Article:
Pay attention to the major and minor skill set of your class at character creation. Efficient levels ups are much easier when a decent variety of governing attributes are represented among your major and minor skills. Even more important, however, is that all the attributes are represented among your miscellaneous skills. This way you always have the option of increasing skills for the specific attributes you want without allowing your progress counter to run away.
The moment you level up (or begin the game), plan the attribute increases you will want to take at the next level. Then plan a set of skill increases that includes exactly ten in each of those three different attributes (or two different attributes, if you would like to take one point of Luck this level), and includes exactly ten in your major/minor skills. (Or fewer, if you already have some left-over progress.) Consider the equipment and tactics this plan will dictate, and then consider whether it is compatible with what you want to do in the near future (e.g., quests, dungeon crawls, burgling, or shopping sprees).
Endurance is your special friend in the early game. Because it is the only attribute whose value affects the increase of a derived attribute at every level, investing in heavy increases to Endurance in the lower levels can pay serious Health dividends for the rest of your character's life. It's easy, too: Just put on a good ensemble of medium and/or heavy armor and let some rat or mudcrab pummel you as long as you (and the armor) can take it.
Take good notes. Unfortunately, the Stats menu does not actually show you how many specific skill increases you have achieved since your last level up, so you will have to keep track of them yourself. After each level up, write down your proficiency in each skill. Then at any point you can calculate how much it has increased since, and you won't be surprised with a 4x for Strength when you thought you had increased Long Blade ten times.
Be adaptable. Because of the wide variety of ways your character gains experience, accidental skill increases are nearly inevitable. There's no way to engage in combat without gaining experience in at least one of the offensive and defensive skills, for example. When they happen, be prepared to re-examine your plan and start aiming for a different set of attributes. It's often better to take a level up that wasn't quite according to plan than to allow a wasteful one.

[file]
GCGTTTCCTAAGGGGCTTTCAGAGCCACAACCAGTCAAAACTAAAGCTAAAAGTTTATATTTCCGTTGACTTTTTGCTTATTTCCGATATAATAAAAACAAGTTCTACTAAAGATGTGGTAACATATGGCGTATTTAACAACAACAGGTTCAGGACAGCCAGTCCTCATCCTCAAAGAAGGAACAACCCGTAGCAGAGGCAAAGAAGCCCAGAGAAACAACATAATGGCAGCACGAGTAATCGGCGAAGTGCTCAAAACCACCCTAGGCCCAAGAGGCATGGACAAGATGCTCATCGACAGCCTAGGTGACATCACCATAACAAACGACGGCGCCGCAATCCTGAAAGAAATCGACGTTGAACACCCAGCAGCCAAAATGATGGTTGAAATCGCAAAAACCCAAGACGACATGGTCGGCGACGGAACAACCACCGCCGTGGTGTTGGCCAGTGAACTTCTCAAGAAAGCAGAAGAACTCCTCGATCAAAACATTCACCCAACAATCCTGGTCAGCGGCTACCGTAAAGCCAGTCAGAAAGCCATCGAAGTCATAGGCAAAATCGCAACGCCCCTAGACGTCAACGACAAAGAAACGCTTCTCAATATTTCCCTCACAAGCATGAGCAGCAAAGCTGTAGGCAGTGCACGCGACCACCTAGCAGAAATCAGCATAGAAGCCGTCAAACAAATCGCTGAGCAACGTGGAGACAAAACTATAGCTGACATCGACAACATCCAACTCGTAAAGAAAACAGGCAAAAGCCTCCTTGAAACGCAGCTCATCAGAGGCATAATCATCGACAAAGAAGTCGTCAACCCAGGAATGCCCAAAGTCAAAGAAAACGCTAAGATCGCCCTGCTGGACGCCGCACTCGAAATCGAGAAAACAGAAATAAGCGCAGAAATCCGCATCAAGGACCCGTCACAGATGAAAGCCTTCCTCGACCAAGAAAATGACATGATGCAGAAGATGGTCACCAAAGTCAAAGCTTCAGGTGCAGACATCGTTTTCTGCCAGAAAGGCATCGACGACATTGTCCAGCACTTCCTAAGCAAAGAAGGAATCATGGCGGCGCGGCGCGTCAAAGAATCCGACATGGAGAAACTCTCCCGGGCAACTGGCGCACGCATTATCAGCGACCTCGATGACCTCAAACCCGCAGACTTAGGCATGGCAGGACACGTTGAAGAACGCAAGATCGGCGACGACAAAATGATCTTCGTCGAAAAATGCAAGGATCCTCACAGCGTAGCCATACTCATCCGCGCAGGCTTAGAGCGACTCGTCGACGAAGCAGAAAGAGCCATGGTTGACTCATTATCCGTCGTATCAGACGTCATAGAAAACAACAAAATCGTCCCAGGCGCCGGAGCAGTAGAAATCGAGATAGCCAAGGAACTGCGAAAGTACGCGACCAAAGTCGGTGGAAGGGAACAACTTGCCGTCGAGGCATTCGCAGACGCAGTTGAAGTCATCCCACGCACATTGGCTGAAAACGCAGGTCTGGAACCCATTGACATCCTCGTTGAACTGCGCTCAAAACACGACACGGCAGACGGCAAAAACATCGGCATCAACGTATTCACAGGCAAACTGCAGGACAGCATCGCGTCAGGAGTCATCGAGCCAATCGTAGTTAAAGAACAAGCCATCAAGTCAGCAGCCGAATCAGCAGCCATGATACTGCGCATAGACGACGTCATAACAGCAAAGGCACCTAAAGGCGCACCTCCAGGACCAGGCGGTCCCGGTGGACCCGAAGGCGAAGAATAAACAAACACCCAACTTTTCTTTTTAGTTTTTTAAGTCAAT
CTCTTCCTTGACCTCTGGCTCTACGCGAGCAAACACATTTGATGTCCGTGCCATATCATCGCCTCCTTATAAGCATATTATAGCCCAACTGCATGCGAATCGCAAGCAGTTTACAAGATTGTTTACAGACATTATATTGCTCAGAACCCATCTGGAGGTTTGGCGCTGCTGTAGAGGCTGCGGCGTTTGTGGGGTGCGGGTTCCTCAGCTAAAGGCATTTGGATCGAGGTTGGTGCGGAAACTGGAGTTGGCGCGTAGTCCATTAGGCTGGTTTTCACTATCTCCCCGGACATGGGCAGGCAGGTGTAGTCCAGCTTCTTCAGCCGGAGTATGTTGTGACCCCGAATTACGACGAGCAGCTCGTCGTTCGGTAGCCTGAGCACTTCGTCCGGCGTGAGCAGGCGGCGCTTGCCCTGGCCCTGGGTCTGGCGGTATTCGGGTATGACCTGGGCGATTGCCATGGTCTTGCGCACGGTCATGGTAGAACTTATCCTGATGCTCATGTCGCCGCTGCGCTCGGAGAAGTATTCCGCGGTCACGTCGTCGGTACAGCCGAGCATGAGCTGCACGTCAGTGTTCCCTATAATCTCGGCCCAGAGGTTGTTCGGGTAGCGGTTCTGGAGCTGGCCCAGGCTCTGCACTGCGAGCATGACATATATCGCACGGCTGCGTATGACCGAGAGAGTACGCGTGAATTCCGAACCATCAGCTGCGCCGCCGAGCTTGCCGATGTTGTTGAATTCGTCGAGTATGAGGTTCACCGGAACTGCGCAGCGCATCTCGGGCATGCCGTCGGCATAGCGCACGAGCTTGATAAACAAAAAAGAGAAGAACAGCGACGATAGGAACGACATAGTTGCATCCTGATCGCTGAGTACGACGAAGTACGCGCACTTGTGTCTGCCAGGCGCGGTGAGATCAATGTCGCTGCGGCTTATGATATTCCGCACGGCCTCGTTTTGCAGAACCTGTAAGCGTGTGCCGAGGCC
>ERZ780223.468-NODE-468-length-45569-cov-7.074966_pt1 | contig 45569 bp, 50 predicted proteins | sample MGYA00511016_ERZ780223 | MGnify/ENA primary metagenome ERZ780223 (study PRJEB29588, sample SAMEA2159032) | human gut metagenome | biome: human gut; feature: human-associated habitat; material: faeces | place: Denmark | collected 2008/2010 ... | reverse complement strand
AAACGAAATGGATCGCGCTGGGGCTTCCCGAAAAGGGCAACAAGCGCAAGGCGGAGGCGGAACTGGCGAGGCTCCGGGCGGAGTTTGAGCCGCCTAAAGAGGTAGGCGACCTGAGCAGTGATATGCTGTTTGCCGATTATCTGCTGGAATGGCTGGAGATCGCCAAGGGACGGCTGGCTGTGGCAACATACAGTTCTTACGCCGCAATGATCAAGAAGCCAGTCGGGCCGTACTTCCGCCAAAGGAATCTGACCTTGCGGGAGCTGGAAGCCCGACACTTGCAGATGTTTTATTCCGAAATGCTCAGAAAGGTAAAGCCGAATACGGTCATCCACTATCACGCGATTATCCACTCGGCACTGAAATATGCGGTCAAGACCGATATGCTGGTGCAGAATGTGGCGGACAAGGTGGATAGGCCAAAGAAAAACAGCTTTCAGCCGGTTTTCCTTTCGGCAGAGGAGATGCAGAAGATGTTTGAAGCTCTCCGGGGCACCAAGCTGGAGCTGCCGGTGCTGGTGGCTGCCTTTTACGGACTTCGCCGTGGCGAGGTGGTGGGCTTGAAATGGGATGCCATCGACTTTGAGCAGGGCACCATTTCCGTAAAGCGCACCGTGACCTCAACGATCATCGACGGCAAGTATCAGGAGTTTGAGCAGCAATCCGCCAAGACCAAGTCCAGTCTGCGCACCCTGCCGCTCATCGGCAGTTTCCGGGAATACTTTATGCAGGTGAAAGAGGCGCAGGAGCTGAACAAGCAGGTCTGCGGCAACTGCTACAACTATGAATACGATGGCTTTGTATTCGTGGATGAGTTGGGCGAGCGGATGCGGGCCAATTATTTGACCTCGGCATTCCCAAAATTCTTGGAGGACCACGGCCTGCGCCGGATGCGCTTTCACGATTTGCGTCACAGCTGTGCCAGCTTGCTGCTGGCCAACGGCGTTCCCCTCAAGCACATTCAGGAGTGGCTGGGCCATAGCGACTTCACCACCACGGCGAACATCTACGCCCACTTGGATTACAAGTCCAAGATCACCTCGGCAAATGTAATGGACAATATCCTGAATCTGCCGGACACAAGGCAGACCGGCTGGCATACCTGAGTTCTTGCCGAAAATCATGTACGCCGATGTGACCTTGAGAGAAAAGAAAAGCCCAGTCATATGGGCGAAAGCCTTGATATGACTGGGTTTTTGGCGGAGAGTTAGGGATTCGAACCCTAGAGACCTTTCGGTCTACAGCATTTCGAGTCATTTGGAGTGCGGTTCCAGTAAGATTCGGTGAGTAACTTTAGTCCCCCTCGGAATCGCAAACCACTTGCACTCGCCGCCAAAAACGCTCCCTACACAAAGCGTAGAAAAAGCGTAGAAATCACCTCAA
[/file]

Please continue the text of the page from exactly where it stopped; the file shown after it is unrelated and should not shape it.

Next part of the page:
Getting all three multipliers to be the maximum five points still need be no more complicated than two steps, one of which is done at character creation.
- At character creation: Ensure that you have at least one skill of each attribute amongst your Major and Minor skills and two skills of each attribute amongst your Miscellaneous skills. It is advisable not to rely on Armorer as one of these three skills because the supply of armor and weapons to be repaired is neither sufficient nor reliable. Ensure that three skills that govern Strength, other than Armorer (out of a total of five) are placed as needed.
- If not writing down skill gains, you can simply level 10 Major/Minor skills. Whenever leveling attributes that are represented by fewer than three Miscellaneous skills, particularly Endurance and Personality, which have only three skills each, it is necessary to ensure that you gain enough points in any Major/Minor skills governed by these attributes to be able to reach a total of ten. You can begin leveling Miscellaneous skills once you have received the message encouraging you to "rest and meditate on what you've learned". Raise Miscellaneous skills by up to four points each for a total of ten. If you are writing down every single point, and have a skill for every attribute in M/M, it is possible to reduce the total number of Miscellaneous skills required for all three maximized multipliers to 20. Either 3 M/M + 7 Miscellaneous in two attributes, and 4 M/M + 6 Miscellaneous in one. Or 4 M/M + 3 Miscellaneous in two attributes, and 2 M/M + 8 Miscellaneous in one.
Static Skills Method
Some skills are dynamic by their nature. Athletics, Acrobatics, Weapon and Armor skills are all dynamic skills which are generally out of your control. You never know when you might have to use them, so choosing dynamic skills as your Major or Minor skills will get you unwanted level points, which will cause issues when trying to make the most of your skills. You can prevent this by selecting static skills as your Major and Minor skills. Alchemy, Mercantile, Enchant and Security are static skills, and don't improve out of your control. Other skills need to be filled with unused skills, such as Destruction for a melee character, weapon and armor skills for a full mage character.